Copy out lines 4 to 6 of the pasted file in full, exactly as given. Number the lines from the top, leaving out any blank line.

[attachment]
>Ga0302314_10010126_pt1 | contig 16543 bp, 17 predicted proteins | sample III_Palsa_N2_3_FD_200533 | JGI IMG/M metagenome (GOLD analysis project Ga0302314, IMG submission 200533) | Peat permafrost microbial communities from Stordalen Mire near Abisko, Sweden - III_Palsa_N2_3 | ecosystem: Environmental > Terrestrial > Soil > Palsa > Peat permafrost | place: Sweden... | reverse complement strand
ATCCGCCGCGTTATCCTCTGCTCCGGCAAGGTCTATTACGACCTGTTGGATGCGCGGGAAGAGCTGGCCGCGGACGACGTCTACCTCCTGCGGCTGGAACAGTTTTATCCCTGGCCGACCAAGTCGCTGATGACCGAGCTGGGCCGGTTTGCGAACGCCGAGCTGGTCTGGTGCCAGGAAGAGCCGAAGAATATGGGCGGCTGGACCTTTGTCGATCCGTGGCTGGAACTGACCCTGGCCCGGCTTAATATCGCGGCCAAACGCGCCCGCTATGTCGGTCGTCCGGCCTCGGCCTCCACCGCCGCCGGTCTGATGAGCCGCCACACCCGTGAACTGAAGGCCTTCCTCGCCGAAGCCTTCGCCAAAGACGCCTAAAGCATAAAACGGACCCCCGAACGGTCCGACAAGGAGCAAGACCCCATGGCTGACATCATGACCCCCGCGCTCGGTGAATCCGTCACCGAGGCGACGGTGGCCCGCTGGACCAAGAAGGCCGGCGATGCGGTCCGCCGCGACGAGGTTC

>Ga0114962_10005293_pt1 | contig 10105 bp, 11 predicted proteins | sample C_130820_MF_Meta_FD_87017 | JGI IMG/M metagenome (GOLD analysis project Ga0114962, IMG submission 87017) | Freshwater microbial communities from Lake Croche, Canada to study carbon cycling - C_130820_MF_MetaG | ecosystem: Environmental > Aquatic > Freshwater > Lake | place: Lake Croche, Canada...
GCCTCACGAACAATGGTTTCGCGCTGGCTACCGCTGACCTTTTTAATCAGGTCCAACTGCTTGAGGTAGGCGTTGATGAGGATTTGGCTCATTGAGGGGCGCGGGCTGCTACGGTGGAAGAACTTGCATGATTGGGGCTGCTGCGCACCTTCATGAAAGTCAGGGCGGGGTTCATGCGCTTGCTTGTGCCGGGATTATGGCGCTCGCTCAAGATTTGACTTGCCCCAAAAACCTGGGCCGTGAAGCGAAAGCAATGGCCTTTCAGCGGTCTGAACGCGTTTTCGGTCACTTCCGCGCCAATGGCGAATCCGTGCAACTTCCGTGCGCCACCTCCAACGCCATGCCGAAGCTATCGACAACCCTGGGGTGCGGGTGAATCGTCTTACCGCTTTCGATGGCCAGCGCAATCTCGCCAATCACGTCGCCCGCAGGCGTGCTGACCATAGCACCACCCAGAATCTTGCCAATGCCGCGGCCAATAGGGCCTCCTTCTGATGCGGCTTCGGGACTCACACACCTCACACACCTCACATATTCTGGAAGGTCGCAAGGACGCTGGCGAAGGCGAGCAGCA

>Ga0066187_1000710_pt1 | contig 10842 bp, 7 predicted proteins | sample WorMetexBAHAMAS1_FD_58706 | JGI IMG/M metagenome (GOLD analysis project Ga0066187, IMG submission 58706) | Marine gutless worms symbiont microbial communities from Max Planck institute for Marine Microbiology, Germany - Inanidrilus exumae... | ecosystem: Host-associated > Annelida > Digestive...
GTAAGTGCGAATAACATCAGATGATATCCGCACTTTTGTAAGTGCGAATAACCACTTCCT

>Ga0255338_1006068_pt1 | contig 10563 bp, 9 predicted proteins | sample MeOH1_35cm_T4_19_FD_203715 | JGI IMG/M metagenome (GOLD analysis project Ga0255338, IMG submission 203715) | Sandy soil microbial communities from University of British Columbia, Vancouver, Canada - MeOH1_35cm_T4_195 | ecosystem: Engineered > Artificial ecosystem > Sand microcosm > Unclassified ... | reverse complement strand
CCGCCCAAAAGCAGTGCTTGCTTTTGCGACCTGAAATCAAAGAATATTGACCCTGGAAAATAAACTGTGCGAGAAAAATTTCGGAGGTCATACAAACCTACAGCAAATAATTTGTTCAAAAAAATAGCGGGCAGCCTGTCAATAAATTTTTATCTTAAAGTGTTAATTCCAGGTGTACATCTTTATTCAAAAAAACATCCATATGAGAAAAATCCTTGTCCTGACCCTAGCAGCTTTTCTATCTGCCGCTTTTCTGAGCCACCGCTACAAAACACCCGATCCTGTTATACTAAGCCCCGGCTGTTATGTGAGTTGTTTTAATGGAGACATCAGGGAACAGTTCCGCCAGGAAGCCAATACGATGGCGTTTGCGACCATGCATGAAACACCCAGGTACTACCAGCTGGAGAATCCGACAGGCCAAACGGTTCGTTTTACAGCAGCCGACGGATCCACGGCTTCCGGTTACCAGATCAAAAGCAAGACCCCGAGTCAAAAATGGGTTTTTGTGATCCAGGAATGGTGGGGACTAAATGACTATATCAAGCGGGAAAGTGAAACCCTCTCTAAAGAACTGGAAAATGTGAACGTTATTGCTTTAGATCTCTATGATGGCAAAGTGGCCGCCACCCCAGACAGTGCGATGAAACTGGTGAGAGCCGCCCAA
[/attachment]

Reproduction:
GCCTCACGAACAATGGTTTCGCGCTGGCTACCGCTGACCTTTTTAATCAGGTCCAACTGCTTGAGGTAGGCGTTGATGAGGATTTGGCTCATTGAGGGGCGCGGGCTGCTACGGTGGAAGAACTTGCATGATTGGGGCTGCTGCGCACCTTCATGAAAGTCAGGGCGGGGTTCATGCGCTTGCTTGTGCCGGGATTATGGCGCTCGCTCAAGATTTGACTTGCCCCAAAAACCTGGGCCGTGAAGCGAAAGCAATGGCCTTTCAGCGGTCTGAACGCGTTTTCGGTCACTTCCGCGCCAATGGCGAATCCGTGCAACTTCCGTGCGCCACCTCCAACGCCATGCCGAAGCTATCGACAACCCTGGGGTGCGGGTGAATCGTCTTACCGCTTTCGATGGCCAGCGCAATCTCGCCAATCACGTCGCCCGCAGGCGTGCTGACCATAGCACCACCCAGAATCTTGCCAATGCCGCGGCCAATAGGGCCTCCTTCTGATGCGGCTTCGGGACTCACACACCTCACACACCTCACATATTCTGGAAGGTCGCAAGGACGCTGGCGAAGGCGAGCAGCA

>Ga0066187_1000710_pt1 | contig 10842 bp, 7 predicted proteins | sample WorMetexBAHAMAS1_FD_58706 | JGI IMG/M metagenome (GOLD analysis project Ga0066187, IMG submission 58706) | Marine gutless worms symbiont microbial communities from Max Planck institute for Marine Microbiology, Germany - Inanidrilus exumae... | ecosystem: Host-associated > Annelida > Digestive...
GTAAGTGCGAATAACATCAGATGATATCCGCACTTTTGTAAGTGCGAATAACCACTTCCT